About the ADA

Image of the letters A D A with an individual in a wheelchair and an individual holding a service animal

The Americans with Disabilities Act (ADA) is one of the most comprehensive civil rights legislation in American society for individuals with disabilities signed into law on July 26, 1990 and amended through the ADA Amendments Act on September 25, 2008.

The Americans with Disabilities Act gives civil rights protections to individuals with disabilities similar to those provided to individuals on the basis of race, color, sex, national origin, age, and religion. It guarantees equal opportunity for individuals with disabilities in all aspects of society.
Americans with Disabilities Act icon with deaf hard of hearing symbol, sign language symbol, blind symbol, and wheelchair symbol.

The ADA mandates effective and equal access to all individuals and prohibits discrimination in all employment practices, including job application procedures, hiring, firing, advancement, compensation, training, and other terms, conditions, and privileges of employment. It applies to recruitment, advertising, tenure, layoff, leave, fringe benefits, and all other employment-related activities.

Details about The New Accessibility Symbol which is white on blue, to keep to the standard color scheme of the original. Now there’s just one wheel, but with two cutouts to emphasize its motion.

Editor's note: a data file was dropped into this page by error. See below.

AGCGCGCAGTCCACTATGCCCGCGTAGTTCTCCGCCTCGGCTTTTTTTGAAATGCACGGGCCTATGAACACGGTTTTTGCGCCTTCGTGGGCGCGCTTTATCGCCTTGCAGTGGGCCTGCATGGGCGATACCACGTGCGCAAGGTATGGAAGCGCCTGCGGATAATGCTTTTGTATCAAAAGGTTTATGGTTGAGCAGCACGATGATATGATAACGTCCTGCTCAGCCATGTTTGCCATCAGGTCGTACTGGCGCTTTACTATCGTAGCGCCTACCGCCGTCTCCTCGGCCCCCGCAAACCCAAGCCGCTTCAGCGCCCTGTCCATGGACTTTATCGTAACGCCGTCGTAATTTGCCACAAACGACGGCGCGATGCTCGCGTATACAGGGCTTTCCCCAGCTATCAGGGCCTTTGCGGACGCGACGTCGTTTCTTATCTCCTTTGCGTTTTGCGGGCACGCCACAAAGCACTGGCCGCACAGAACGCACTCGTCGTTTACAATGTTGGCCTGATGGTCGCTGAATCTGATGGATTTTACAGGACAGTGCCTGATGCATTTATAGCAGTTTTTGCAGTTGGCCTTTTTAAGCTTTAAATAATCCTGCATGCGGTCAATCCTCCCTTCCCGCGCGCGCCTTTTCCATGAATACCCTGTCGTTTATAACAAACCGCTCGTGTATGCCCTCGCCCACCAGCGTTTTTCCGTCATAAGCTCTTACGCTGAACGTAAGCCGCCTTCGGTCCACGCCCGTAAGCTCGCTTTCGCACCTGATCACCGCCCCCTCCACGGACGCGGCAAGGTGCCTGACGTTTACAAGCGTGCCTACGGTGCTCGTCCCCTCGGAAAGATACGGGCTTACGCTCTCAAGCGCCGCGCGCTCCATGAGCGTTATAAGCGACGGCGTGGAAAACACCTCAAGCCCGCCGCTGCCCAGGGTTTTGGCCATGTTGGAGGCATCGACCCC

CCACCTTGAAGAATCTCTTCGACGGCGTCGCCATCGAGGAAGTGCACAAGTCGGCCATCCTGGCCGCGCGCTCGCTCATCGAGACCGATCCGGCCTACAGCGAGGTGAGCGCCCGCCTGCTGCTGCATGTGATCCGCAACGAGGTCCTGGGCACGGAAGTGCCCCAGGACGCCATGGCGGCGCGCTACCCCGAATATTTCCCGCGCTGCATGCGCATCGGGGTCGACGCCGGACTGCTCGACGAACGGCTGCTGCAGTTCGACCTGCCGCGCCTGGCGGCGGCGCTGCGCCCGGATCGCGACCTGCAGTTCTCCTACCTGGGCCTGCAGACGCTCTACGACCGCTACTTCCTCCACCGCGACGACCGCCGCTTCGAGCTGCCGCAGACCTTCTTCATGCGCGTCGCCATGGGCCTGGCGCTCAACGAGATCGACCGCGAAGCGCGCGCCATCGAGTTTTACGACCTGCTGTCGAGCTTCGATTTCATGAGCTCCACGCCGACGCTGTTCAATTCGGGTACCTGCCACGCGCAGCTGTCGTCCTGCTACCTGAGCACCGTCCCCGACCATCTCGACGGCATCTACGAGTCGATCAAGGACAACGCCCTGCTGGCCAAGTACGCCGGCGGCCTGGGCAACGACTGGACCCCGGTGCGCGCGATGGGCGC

The New International Accessibility Symbol of Access

The original International Symbol of Access, designed in the 1960s, emphasizes an individual's disability rather than the individual person. The new symbol emphasizes motion and abilities rather than focusing on one's disabilities.

1) Head Position: Head is forward to indicate the forward motion of the person through space.  Here the person is the 'driver' or decision maker about her mobility

2) Arm Angle: Arm is pointing backward to suggest the dynamic mobility of a chair user, regardless of whether or not she uses her arms.  Depicting the body in motion represents the symbolically active status of navigating the world.

3) Wheel Cutouts: By including white angled knockouts the symbol presents the wheel as being in motion.  These knockouts also work for creating stencils used to spray point application of the icon.  Having just one version of the logo keeps things more consistent and allows viewers to more clearly understand intended message.

4) Limb Rendition: The human depiction in this icon is consistent with other body representations found in the ISO 7001 - DOT Pictograms.  Using a different portrayal of the human body would clash with the established and widely used icons and could lead to confusion.

5) Leg Position:  The leg has been moved forward to allow for more space between it and the wheel which allows for better readability and cleaner application of icon as a stencil.